The Haralson apple was developed by the University of Minnesota's Agricultural Experiment Station in 1922. 5 The apple is tart, firm, crisp, and suitable for fresh eating, baking, and cooking. It ripens in late September through October and was chosen by the researchers due to it's ability to withstand the long, cold winters and the dry, hot summers. 6 9 5 The apple can be stored until March or for about six months. The Haralson is named after Charles Haralson, whom was the superintendent of the U of M Breeding Farm. 9 The apples' pollen parents was originally thought to be the Malinda and the Ben Davis, but recent DNA testing has revealed the the pollen parents are the Malinda and the Wealthy. The Haralson is one of the pollen parents of both the Honeygold and the Honeycrisp.10



Paula Red

The Paula Red was discovered in the 1960's by Lewis Arends on his property in Kent County, Michigan. Lewis named the apple for his wife Paula Arends. The apple is a natural mutation of the McIntosh. The Paula Red ripens in late August, and at the time of its discovery in the 60's no other apple variety in the northern half of the US was known to have ripened that early in the apple season. It is for this reason that Paula Reds became so well propagated. 2




The Honeygold apple was developed at the University of Minnesota's Agricultural Experiment Station in 1969. 5 It's a crisp, sweet, juicy apple excellent for fresh eating and baking. The apples' pollen parents are Golden Delicious and Haralson. The Honeygold ripens in early October. 15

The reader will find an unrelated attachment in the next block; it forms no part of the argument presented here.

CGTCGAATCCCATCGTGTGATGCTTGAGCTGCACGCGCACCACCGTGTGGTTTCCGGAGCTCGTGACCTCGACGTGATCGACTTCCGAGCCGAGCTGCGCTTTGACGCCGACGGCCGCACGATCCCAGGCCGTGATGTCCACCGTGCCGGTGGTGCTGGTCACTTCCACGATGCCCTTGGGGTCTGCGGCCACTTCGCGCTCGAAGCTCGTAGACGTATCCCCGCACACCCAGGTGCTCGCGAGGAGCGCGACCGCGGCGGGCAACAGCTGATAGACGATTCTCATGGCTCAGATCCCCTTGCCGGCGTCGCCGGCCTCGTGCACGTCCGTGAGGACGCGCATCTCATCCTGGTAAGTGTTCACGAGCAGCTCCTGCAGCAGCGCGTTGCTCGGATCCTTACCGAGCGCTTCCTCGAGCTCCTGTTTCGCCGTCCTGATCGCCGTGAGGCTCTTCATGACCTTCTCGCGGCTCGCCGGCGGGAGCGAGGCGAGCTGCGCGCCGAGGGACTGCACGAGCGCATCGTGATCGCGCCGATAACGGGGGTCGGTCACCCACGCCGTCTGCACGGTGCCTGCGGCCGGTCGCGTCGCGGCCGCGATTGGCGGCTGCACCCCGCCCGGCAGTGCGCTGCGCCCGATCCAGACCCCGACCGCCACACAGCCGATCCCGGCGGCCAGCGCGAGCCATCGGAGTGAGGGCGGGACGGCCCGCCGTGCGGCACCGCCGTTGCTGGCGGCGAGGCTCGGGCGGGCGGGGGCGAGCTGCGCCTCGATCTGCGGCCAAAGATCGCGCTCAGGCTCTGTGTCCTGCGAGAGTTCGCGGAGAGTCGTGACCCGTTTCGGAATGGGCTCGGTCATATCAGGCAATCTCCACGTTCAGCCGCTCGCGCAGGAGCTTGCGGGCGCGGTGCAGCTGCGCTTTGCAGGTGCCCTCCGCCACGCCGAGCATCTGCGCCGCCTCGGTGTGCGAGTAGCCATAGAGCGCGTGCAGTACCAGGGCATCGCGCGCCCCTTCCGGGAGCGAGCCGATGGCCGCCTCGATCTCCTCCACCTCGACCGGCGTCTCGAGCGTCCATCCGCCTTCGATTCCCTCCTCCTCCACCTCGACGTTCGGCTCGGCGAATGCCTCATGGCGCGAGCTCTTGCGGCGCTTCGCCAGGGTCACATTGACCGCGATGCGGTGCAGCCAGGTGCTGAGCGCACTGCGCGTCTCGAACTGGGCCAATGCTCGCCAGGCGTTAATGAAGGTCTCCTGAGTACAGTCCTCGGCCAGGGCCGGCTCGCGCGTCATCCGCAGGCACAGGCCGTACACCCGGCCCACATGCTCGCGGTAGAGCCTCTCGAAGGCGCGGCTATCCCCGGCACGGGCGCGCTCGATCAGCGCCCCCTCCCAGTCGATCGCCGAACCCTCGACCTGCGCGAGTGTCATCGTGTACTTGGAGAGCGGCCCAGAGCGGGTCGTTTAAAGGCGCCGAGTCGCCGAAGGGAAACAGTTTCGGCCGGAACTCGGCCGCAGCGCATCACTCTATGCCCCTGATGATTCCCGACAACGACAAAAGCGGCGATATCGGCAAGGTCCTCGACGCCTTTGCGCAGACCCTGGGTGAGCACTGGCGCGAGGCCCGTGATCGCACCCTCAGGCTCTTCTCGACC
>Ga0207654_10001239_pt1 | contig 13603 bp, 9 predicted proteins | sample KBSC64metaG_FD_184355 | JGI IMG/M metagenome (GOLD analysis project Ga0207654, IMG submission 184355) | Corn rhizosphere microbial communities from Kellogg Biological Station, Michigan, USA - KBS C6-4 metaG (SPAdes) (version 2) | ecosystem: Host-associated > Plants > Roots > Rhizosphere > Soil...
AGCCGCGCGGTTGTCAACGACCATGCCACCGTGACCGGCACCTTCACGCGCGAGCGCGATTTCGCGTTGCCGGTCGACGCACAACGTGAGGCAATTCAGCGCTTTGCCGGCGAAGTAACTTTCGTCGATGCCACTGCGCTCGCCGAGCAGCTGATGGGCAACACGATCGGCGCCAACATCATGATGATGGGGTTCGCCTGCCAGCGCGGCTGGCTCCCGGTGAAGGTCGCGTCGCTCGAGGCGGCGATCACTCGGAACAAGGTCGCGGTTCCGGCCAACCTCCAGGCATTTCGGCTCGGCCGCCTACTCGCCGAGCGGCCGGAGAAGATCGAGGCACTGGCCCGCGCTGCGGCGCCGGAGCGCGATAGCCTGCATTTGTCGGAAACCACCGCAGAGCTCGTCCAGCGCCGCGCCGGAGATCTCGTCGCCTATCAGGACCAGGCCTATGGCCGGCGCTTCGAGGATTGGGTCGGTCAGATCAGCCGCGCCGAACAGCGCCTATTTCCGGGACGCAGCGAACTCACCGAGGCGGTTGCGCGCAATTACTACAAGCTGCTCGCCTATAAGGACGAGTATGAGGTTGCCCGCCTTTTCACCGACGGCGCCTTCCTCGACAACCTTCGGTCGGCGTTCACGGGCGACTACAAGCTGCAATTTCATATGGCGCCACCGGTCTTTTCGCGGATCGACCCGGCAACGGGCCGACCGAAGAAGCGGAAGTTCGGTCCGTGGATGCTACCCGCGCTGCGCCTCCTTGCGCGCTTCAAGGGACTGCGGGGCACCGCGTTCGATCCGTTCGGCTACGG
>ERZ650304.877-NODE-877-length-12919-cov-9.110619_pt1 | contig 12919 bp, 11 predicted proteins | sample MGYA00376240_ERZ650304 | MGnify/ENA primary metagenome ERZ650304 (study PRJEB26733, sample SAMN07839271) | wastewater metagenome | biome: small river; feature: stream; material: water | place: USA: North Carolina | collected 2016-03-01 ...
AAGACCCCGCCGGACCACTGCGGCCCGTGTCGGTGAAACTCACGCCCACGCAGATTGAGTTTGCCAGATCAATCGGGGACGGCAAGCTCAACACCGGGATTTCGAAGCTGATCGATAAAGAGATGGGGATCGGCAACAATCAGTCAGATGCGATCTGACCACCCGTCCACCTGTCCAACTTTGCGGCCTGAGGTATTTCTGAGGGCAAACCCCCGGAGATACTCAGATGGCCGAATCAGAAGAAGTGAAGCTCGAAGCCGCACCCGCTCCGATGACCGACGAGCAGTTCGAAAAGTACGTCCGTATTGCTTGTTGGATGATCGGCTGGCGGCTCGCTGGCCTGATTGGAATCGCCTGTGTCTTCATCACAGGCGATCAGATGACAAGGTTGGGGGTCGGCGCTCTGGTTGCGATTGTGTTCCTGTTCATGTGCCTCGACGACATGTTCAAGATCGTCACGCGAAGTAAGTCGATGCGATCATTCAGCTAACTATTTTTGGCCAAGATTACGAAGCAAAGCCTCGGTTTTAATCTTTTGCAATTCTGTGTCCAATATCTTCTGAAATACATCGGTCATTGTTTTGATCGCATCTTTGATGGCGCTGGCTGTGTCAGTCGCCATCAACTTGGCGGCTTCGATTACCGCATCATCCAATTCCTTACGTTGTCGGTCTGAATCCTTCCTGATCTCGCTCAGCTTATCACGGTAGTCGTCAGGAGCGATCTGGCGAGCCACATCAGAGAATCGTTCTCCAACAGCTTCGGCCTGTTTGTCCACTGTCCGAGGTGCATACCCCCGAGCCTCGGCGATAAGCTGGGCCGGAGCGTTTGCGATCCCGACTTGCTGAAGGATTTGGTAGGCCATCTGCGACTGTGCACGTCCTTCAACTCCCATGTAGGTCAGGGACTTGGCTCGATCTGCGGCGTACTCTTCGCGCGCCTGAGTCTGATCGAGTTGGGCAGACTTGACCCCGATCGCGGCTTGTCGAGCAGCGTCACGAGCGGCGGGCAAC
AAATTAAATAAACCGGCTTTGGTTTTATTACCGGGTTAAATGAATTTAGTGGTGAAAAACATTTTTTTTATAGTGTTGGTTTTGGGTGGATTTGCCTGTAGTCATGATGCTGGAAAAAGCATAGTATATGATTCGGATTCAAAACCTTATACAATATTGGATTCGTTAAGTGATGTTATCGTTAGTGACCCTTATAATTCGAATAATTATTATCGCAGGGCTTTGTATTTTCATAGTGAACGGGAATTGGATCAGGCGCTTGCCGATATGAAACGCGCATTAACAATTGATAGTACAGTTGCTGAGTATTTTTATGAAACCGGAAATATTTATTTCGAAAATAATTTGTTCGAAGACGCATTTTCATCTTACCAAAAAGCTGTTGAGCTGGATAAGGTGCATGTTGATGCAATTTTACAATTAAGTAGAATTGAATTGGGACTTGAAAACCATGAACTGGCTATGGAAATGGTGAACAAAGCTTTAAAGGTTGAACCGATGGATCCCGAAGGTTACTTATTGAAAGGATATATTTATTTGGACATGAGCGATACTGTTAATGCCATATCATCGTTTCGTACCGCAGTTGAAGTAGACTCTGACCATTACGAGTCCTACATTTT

Golden Russet

The Golden Russet was developed in 1845 in New York state. 2 While the apples' origins are unclear, some historical botanists think it is possible that the Golden Russet is the result of an English russet variety grown by botanist Robert Hogg. However, Mr. Hogg's journals do not mention his russet variety being transported to the United States.8 The Golden Russet is a homely apple; despite this fact its sweet flavor makes it a favorite among apple consumers mainly due to the sweet cider it produces. 2



1.Cabe, Paul R., Andrew Baumgarten, Kyle Onan, James J. Luby, and David S. Bedford. “Using Microsatellite Analysis to Verify Breeding Records: A Study of `Honeycrisp’ and Other Cold-hardy Apple Cultivars.” HortScience 40, no. 1 (February 1, 2005): 15–17.

2.Elzebroek, A. T. G., and K. Wind. Guide to Cultivated Plants. CABI, 2008.

3.Jack Brown Produce. “Variety Chart | Jack Brown Produce”, 2012.

4.James Burghardt. “Apple Varieties in Minnesota.” GardenGuides, n.d.

5.M H Meyer. “150 Years of Hardy Plants - Apples.” 150 Years of Hardy Plants - Apples, 2000.

6.D. M. Cameron. “About Haralson Apple Trees | Garden Guides”, n.d.

7.Mark Cassutt. “Patent for U of M’s Newest Apple Named After Dave Wildung?: UMNews?: University of Minnesota”, November 17, 2005.

8.Orange Pippin. “Apple - Golden Russet - Tasting Notes, Where to Buy Fruit and Trees”, January 2, 2011.

9.Pahl’s Market. “Haralson Apple | Pahl’s Market”, 2012.

10.S. Matsumoto, K. Okada, A. Kojima, K. shiratake, and K. Abe. “S-RNase Genotypes of Apple (Malus Domestica Borkh.) Including New Cultivars, Lineages, and Triploid Progenies.” The Journal of Horticulural Science and Biotechnology (n.d.).

11.Stewart Corn, and Jim Luby. “University of Minnesota Fruit-Breeding Program - MN150”, n.d.

12.Thompson Greenery Floral and Greenhouse. “Thompson Greenery Floral and Greenhouse”, n.d.

13.University of Minnesota Landscape Arboreteum. “Horticultural Research Center”, November 28, 2007.

14.Woodstock Nursery. “Fruit Trees for Sale”, n.d.

15. Jung Seeds. “Honeygold Apple (Dwarf) | Dwarf Apples | Apples | Fruits | Jung Garden and Flower Seed Company”, n.d.

16.University of Minnesota. “History”, July 18, 2011.